The Don’ts of Free Camping
They say the best things in life are free, and that sometimes includes camping.
It’s a privilege, not a right, however, and it’s one we shouldn’t abuse. It makes good sense to follow some fairly simple guidelines so we don’t spoil what’s such a great thing.
Let’s dive in!
What is Free Camping?
Many RVers love staying at campgrounds or resorts with electricity, hot showers and other comforts. Others prefer a more primitive style of camping.
Free camping is setting up an RV or a tent in a designated area without paying a fee. Other names for it are dispersed camping and dry camping. It’s all about being self-contained and supplying your own water or power.
It’s also different from stealth camping in the sense that you’re not undercover. You’re camping with permission from the owner of the property.
What You Need for Free Camping
You’re going to be self-reliant, so put some thought into what you’re packing. Our quick checklist starts with food and lots of water. Make sure you have bottles or jugs of water plus a full tank of freshwater.
You’ll need electricity, too. Whether it’s solar power or a generator (or a solar-powered generator), make sure you’ve got enough juice for your stay.
Toilet paper is a must, and a shovel might be needed too. Camp chairs and a table are always a good idea.
Don’t leave home without trash bags, either. Bring some extras, too (see Rule #4 below).
Finally, come with a plan. It’s never a good idea to “wing it.” Make sure you do plenty of research before you set out for your next destination.
Benefits of Free Camping
First of all, it’s free, which really pays off if you’re watching your budget carefully.
Free camping has other rewards, too. Often the sites themselves are incredibly beautiful.
Fresh air and breathing room are worth a lot, too. Many free camping sites can be quite crowded – especially these days. Others, however, provide that sense of isolation that we sometimes crave.
5 Don’ts of Free Camping
Don’t Go Free Camping Wherever You Want
Free camping doesn’t mean that you can camp just anywhere. Thankfully, there are many places around the country that are set up for it.
Our favorite kind of free camping is boondocking in natural areas, some of them quite remote. Many of these areas are in national forests while others are on lands owned by the federal Bureau of Land Management.
In addition, some state and local parks have areas for free camping.
Sometimes, to save money or to make up some time, we’ll do some lot-docking. This is staying overnight outside an outdoors store or travel center.
Just keep in mind, every location has specific rules. It’s your responsibility to verify the legality of each spot before camping.
Don’t Park Close to Other Campers
Don’t be a “close parker.” If there’s room to spread out from your fellow camper, please do so.
What distance is appropriate? As far away as possible is a good rule of thumb. If you are in wide open space, give your neighbor 200 feet or so. When quarters are crowded, do your best to stay at least 30 feet away.
If you arrive at a camp and there’s just one other RV, don’t pull up right next to them.
Don’t Be Loud All Night
It’s not a party. People go camping for lots of different reasons, and a big one is solitude. You might be really excited about being on your own adventure, but doesn’t mean you should run someone else’s.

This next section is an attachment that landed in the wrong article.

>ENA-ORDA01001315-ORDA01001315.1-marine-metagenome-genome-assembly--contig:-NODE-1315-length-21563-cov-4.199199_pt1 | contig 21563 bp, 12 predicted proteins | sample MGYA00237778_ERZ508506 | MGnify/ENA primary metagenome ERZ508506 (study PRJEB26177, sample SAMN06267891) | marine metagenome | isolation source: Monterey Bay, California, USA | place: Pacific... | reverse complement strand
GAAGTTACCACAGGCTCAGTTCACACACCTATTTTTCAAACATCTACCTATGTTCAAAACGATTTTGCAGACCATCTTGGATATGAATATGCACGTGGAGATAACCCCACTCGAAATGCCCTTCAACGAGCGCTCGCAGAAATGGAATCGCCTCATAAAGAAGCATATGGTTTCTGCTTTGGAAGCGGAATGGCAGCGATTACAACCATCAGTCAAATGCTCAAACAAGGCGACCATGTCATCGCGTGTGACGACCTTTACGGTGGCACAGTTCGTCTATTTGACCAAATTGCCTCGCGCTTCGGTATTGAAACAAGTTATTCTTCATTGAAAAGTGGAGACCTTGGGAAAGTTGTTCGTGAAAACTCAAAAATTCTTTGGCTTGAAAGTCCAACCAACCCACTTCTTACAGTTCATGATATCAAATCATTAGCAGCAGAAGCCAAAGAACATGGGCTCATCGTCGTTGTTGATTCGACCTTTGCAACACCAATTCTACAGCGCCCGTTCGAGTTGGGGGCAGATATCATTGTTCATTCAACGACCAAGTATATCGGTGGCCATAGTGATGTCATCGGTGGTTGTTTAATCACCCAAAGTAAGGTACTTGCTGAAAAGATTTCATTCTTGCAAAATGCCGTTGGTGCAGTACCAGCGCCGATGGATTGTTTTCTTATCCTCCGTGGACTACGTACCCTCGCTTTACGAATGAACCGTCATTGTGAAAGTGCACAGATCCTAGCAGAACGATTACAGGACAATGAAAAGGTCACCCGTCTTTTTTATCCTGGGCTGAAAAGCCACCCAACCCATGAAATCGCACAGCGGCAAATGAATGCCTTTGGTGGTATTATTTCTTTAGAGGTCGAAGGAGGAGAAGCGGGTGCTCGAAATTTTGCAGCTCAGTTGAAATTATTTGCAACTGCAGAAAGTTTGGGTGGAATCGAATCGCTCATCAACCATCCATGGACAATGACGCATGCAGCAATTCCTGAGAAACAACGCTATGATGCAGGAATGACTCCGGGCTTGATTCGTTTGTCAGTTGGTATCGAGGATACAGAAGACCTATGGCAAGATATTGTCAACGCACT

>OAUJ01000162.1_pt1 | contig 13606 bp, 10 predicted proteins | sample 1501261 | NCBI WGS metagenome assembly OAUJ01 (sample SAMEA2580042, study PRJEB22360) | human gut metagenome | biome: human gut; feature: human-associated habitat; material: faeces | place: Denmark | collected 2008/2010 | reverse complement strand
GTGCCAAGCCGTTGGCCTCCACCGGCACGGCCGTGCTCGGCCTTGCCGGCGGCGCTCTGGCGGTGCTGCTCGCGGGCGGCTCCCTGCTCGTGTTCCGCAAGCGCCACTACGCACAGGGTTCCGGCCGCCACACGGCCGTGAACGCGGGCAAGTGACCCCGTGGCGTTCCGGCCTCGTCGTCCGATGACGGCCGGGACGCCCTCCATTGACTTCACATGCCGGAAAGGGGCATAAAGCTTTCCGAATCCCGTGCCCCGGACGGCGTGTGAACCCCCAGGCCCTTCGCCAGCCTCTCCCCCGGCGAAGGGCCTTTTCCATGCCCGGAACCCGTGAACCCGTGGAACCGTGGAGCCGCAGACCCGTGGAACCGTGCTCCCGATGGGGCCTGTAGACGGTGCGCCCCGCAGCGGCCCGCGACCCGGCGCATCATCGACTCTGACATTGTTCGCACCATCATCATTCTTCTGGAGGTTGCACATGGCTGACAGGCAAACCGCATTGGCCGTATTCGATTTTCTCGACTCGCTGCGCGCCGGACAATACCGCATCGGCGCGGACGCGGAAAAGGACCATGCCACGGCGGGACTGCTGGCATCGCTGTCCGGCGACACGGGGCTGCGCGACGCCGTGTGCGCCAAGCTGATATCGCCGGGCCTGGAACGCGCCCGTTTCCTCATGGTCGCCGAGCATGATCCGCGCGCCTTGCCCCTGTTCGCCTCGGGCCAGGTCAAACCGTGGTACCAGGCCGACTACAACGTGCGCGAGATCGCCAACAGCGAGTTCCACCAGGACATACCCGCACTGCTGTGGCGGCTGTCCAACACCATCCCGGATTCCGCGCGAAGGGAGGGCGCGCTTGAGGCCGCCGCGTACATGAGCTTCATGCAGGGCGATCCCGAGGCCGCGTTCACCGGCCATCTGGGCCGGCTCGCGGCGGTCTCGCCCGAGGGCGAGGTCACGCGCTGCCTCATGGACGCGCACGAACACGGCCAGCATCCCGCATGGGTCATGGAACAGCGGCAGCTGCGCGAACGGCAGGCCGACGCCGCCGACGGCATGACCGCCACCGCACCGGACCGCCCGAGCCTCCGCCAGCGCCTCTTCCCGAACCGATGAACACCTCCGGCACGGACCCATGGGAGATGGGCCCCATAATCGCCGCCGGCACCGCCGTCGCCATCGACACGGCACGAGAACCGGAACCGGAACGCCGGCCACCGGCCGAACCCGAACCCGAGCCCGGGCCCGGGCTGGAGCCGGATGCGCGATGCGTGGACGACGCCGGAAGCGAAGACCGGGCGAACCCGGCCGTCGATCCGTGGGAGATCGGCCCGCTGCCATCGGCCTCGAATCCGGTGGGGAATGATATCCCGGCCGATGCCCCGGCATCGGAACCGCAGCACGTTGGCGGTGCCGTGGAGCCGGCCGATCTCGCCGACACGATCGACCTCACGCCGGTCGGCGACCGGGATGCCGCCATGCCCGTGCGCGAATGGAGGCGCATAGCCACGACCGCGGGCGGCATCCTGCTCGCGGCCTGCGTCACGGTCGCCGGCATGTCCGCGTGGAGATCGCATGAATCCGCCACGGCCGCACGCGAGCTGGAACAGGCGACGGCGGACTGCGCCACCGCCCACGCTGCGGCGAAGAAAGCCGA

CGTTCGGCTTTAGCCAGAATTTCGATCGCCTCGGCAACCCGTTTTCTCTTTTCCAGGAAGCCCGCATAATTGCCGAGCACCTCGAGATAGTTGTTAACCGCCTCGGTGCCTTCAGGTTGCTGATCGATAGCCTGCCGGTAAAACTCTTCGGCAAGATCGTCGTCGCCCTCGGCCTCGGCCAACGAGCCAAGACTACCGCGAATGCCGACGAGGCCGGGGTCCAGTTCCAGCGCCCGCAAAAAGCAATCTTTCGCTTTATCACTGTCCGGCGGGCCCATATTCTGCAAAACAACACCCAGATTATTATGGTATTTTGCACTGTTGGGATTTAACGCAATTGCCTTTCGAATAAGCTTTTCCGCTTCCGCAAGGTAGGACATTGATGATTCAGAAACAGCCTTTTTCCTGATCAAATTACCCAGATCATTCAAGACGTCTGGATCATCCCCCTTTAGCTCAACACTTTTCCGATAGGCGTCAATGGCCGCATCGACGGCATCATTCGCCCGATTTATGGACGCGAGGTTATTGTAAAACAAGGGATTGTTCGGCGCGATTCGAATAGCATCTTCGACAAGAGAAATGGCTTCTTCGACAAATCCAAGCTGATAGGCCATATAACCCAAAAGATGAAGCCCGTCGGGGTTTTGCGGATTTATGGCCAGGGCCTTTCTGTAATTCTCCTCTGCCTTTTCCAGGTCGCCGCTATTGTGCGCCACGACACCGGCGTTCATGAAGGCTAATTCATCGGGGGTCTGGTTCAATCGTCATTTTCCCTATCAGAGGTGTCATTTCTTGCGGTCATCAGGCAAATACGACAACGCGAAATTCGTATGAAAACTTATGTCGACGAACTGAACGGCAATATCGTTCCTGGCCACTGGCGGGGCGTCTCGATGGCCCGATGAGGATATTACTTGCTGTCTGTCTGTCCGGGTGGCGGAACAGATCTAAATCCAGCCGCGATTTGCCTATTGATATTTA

As a general rule, night time means quiet time, and that includes your generator. As a common practice, it’s right to remain silent between 8 at night and 8 in the morning. If your neighbors aren’t making any noise, then there’s a good chance you should follow their lead.
If there’s no one else around to hear you – within a mile, say – then it might be OK to make some noise.
Pro Tip: Here are five 30 amp generators that have proven reliability.
Don’t Trash The Place
We shouldn’t even have to mention this one, but it’s a sad fact that many campers love to litter. Don’t do it. It’s an easy way to get a good free camping site shut down for good.
If you bring it in, take it out. If someone else brought it in, take it out if you can.
It bears repeating – leave no trace.
Pro Tip: Free campsites are being closed due to trashing, here’s the latest closure.
Don’t Create a New Campsite or Fire Ring
Campsites have designated areas for a reason. Often it’s because the surrounding lands are environmentally sensitive.
This extends to fire rings. Use the one that’s already there so the rest of the area can remain in its natural state as much as possible.
Think of it as being kind to the plants and animals. After all, they were there first.
Staying within designated sites can also help with management. It’s easier for the property owners to keep track of those who are camping.
Get Out There and Explore
We’re always looking for ways to save money when we are traveling, and free camping is one of the best ways to do it. In fact, we hate paying for camping, as we’ve said before.
There are definite do’s and don’ts when it comes to free camping, and none of the could be called extreme.
Every game has rules, and we can keep on playing if everyone follows them. Otherwise it might just be “game over” for all of us.
Discover the Best Free Camping Across the USA
To be honest with you, we hate paying for camping. There are so many free campsites in America (with complete privacy).
You should give it a try!
As a matter of fact, these free campsites are yours. Every time you pay federal taxes, you’re contributing to these lands.
Become a FREE CAMPING INSIDER and join the 100,000 campers that love to score the best site!
We’ll send you the 50 Best Free Campsites in the USA (one per state). Access the list by submitting your email below: